Zerubbabel was the Persian-appointed governor of Yehud (post-exilic Judah), a province of the Persian Empire, in the early part of the reign of Darius I (from 522 BCE). He is assumed to have been born in Babylonia among the Judean exiles there; his name may derive from Akkadian zer babili meaning “seed of Babylon.”

While Ezra 5:16 credits a figure by the name of Sheshbazzar with beginning the rebuilding of the temple soon after the first Judeans moved from Babylon to Judah following the end of the exile in 539 BCE, Hag 1 says that temple building had not yet begun during the first year of the reign of Darius in 522, and Zerubbabel was likely the figure who oversaw its reconstruction.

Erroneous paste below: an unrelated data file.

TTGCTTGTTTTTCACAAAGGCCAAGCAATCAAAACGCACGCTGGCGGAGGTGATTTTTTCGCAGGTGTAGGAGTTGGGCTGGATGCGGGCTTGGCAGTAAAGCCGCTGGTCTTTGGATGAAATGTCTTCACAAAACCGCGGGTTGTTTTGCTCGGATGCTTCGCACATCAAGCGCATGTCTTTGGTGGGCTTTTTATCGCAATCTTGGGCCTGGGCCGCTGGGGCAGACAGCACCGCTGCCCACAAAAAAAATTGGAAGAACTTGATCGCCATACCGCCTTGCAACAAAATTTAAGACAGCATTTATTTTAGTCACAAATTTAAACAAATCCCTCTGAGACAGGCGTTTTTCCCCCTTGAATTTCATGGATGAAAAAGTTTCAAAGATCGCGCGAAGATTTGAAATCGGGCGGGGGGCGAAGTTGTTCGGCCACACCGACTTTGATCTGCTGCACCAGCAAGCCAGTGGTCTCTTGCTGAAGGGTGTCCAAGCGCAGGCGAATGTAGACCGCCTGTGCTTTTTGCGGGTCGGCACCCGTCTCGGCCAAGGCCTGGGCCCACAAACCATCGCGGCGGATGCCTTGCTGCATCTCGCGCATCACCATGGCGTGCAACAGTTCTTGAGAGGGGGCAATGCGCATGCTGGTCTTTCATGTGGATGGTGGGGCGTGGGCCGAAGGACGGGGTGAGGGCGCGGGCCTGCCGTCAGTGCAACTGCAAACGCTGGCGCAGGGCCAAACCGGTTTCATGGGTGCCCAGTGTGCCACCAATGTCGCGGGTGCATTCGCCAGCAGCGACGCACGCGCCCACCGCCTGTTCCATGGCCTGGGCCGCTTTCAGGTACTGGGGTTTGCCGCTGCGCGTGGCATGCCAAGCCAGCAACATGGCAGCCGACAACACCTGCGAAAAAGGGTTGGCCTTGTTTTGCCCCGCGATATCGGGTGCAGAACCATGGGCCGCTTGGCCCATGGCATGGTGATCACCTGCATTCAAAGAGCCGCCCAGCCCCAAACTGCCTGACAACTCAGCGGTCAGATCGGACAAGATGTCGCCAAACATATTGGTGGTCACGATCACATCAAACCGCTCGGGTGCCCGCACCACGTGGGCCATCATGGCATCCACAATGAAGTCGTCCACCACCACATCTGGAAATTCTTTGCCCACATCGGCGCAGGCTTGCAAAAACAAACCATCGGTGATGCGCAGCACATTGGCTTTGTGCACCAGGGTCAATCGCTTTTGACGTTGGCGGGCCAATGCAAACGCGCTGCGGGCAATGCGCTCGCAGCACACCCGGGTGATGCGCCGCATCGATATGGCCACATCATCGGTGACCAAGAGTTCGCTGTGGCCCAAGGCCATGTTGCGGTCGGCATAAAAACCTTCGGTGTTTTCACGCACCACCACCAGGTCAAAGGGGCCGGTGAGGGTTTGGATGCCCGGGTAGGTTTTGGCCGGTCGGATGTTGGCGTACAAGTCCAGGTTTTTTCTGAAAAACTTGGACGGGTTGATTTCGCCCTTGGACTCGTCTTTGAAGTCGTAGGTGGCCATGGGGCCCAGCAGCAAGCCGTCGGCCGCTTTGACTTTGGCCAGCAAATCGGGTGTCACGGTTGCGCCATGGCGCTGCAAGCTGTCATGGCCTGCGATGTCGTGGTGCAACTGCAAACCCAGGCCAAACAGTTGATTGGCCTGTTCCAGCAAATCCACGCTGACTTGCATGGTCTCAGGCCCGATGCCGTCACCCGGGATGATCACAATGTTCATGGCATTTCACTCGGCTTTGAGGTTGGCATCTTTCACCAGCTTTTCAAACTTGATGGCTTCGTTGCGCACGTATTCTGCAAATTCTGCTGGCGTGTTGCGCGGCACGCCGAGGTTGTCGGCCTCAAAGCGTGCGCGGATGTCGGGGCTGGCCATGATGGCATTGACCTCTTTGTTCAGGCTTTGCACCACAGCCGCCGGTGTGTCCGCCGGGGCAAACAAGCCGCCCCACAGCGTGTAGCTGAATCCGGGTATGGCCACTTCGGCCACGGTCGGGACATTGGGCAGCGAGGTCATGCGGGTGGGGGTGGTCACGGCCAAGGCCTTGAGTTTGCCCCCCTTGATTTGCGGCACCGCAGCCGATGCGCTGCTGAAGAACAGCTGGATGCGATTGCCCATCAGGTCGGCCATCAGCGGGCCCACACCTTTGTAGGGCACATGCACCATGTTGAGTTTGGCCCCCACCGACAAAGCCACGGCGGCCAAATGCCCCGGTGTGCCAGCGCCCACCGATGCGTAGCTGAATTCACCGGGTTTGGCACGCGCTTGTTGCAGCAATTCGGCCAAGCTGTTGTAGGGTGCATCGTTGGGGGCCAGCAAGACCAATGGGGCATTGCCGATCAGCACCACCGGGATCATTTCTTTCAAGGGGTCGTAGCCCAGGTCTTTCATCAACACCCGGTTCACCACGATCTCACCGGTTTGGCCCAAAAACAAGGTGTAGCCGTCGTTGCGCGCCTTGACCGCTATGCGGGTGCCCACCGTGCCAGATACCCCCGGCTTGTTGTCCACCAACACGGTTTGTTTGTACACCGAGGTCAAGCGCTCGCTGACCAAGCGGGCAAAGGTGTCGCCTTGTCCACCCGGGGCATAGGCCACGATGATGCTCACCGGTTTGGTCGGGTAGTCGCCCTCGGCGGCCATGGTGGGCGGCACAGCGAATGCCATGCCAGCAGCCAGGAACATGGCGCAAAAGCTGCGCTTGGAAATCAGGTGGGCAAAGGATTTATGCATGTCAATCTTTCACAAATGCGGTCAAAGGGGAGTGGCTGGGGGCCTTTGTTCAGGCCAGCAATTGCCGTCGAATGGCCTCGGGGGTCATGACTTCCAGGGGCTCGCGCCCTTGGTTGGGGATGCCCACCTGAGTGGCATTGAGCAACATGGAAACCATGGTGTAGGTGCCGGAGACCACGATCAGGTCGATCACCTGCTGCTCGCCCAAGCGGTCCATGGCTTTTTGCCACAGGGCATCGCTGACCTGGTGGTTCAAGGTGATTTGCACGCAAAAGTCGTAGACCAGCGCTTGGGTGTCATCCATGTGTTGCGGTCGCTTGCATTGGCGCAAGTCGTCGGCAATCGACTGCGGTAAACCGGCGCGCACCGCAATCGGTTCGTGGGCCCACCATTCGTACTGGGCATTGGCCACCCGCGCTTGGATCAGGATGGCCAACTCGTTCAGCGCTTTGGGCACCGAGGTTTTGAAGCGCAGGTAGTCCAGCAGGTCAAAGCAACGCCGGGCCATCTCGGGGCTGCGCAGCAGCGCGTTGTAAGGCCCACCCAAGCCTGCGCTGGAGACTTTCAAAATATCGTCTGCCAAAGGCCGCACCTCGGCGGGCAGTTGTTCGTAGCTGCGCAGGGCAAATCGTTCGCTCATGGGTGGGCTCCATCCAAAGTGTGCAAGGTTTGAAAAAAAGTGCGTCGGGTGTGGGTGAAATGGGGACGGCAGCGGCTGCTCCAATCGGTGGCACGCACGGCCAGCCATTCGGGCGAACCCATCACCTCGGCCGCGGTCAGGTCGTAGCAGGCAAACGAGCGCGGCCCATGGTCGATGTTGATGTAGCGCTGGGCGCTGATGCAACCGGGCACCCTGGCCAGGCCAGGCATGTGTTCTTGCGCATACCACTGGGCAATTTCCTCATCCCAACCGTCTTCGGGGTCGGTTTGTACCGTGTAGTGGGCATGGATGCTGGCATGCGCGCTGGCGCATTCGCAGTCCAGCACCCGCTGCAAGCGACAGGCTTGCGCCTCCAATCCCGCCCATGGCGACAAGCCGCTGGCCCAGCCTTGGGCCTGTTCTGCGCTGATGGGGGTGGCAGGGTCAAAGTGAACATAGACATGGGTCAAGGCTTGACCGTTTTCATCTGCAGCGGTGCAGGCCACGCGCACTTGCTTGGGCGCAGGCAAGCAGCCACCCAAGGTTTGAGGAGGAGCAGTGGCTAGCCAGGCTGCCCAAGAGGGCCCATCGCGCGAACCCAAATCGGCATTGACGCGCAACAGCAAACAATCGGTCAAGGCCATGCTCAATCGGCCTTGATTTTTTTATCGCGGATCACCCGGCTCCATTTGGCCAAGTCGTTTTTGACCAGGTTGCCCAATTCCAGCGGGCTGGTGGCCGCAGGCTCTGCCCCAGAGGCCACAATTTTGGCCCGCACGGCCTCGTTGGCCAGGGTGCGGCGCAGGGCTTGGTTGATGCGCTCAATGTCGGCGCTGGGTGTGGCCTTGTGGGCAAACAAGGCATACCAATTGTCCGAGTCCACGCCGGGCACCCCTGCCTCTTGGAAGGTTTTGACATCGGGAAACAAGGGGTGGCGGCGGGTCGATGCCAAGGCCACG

References are made to Zerubbabel in Hag 1; Zech 4 and 8; Ezra 3 and 8; Neh 12; and 1 Chro 3, as well as in the Deuterocanonical books Sir 49 and possibly 1 Esd 4 and 5.

Further reading

Blenkinsopp, Joseph. “Zerubbabel.” Pages 71-103 in David Remembered: Kingship and National Identity in Ancient Israel. Grand Rapids, MI; Cambridge, England: Eerdmans, 2013.